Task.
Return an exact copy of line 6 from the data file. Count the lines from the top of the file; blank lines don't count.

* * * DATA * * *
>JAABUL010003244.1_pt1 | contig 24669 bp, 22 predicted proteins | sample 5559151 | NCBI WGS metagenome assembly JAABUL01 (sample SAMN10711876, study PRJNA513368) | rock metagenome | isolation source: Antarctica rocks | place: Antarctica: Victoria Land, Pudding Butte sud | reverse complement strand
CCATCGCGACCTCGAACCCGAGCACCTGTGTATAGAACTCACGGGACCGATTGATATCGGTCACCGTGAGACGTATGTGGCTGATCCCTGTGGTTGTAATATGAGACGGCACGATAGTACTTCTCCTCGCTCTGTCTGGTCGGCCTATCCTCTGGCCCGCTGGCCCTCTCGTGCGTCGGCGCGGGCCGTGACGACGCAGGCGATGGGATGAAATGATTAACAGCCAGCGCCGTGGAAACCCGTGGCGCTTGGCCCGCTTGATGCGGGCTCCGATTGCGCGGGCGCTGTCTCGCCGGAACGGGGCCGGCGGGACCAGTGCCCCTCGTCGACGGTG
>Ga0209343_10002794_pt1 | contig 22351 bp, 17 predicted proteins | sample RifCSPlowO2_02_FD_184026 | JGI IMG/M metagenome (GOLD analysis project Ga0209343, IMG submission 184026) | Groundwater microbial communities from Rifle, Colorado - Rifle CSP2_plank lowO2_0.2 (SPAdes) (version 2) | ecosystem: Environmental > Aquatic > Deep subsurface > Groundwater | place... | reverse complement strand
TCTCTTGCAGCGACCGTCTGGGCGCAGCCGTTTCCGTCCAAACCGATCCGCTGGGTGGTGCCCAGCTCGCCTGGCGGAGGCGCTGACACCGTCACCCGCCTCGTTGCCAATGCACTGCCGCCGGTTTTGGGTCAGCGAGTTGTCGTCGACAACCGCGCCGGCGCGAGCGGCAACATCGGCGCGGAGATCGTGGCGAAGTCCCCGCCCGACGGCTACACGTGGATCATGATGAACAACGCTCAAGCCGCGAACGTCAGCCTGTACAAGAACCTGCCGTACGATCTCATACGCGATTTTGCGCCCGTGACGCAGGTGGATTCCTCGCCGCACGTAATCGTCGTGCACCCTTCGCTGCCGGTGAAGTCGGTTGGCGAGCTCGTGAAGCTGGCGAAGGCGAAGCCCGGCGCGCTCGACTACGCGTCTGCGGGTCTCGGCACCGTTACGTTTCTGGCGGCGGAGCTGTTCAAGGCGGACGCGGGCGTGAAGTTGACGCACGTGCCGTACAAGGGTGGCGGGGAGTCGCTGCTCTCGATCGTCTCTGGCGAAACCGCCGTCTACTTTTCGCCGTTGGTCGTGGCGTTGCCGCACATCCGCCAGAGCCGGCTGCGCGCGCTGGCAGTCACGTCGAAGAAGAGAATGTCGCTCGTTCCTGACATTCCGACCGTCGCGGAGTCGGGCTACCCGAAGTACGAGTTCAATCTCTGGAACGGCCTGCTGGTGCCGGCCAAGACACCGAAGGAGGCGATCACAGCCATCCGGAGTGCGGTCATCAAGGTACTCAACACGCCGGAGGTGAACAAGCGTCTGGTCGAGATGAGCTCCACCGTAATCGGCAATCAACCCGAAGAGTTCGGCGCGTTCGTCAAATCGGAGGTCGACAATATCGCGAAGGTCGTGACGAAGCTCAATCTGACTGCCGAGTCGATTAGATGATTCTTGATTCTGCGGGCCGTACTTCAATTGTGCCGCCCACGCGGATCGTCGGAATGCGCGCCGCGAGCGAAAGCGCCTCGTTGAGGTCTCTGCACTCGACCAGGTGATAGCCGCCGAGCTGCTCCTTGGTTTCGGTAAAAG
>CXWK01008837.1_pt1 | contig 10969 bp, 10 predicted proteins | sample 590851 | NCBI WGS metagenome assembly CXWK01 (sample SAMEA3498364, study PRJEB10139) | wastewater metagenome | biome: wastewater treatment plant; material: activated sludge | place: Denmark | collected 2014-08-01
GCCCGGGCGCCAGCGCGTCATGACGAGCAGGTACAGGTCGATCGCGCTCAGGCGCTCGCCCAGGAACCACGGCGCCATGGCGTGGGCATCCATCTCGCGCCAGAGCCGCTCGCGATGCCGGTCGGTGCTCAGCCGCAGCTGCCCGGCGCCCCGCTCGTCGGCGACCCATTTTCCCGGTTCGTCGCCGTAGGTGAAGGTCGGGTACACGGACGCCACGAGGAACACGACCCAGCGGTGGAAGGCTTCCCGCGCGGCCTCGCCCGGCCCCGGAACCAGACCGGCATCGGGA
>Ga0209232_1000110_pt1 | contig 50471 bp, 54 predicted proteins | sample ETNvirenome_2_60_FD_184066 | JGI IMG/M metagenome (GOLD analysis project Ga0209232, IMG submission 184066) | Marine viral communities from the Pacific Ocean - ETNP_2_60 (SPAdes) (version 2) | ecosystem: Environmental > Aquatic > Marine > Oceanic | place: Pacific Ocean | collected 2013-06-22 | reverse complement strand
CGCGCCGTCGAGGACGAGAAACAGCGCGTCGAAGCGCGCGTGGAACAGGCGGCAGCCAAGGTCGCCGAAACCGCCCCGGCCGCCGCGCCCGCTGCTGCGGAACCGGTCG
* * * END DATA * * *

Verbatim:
GCCCGGGCGCCAGCGCGTCATGACGAGCAGGTACAGGTCGATCGCGCTCAGGCGCTCGCCCAGGAACCACGGCGCCATGGCGTGGGCATCCATCTCGCGCCAGAGCCGCTCGCGATGCCGGTCGGTGCTCAGCCGCAGCTGCCCGGCGCCCCGCTCGTCGGCGACCCATTTTCCCGGTTCGTCGCCGTAGGTGAAGGTCGGGTACACGGACGCCACGAGGAACACGACCCAGCGGTGGAAGGCTTCCCGCGCGGCCTCGCCCGGCCCCGGAACCAGACCGGCATCGGGA